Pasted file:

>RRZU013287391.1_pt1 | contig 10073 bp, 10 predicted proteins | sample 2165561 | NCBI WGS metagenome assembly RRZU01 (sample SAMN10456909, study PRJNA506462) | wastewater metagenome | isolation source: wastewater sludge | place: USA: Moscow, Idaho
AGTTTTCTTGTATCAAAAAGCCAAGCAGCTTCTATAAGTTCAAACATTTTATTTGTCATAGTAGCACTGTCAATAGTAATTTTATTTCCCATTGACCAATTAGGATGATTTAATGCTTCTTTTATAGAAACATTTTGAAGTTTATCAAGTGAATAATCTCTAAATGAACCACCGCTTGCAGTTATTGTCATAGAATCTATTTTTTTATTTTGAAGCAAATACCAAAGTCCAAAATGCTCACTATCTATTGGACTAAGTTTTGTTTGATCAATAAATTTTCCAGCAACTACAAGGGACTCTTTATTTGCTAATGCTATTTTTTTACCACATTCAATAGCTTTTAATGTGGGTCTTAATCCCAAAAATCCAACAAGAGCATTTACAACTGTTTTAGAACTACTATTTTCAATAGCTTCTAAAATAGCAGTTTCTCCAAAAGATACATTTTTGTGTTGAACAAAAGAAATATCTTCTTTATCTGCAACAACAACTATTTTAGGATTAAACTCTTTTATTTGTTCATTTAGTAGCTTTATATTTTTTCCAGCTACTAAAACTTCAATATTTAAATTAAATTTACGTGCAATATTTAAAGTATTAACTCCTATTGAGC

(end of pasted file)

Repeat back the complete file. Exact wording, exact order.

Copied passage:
>RRZU013287391.1_pt1 | contig 10073 bp, 10 predicted proteins | sample 2165561 | NCBI WGS metagenome assembly RRZU01 (sample SAMN10456909, study PRJNA506462) | wastewater metagenome | isolation source: wastewater sludge | place: USA: Moscow, Idaho
AGTTTTCTTGTATCAAAAAGCCAAGCAGCTTCTATAAGTTCAAACATTTTATTTGTCATAGTAGCACTGTCAATAGTAATTTTATTTCCCATTGACCAATTAGGATGATTTAATGCTTCTTTTATAGAAACATTTTGAAGTTTATCAAGTGAATAATCTCTAAATGAACCACCGCTTGCAGTTATTGTCATAGAATCTATTTTTTTATTTTGAAGCAAATACCAAAGTCCAAAATGCTCACTATCTATTGGACTAAGTTTTGTTTGATCAATAAATTTTCCAGCAACTACAAGGGACTCTTTATTTGCTAATGCTATTTTTTTACCACATTCAATAGCTTTTAATGTGGGTCTTAATCCCAAAAATCCAACAAGAGCATTTACAACTGTTTTAGAACTACTATTTTCAATAGCTTCTAAAATAGCAGTTTCTCCAAAAGATACATTTTTGTGTTGAACAAAAGAAATATCTTCTTTATCTGCAACAACAACTATTTTAGGATTAAACTCTTTTATTTGTTCATTTAGTAGCTTTATATTTTTTCCAGCTACTAAAACTTCAATATTTAAATTAAATTTACGTGCAATATTTAAAGTATTAACTCCTATTGAGC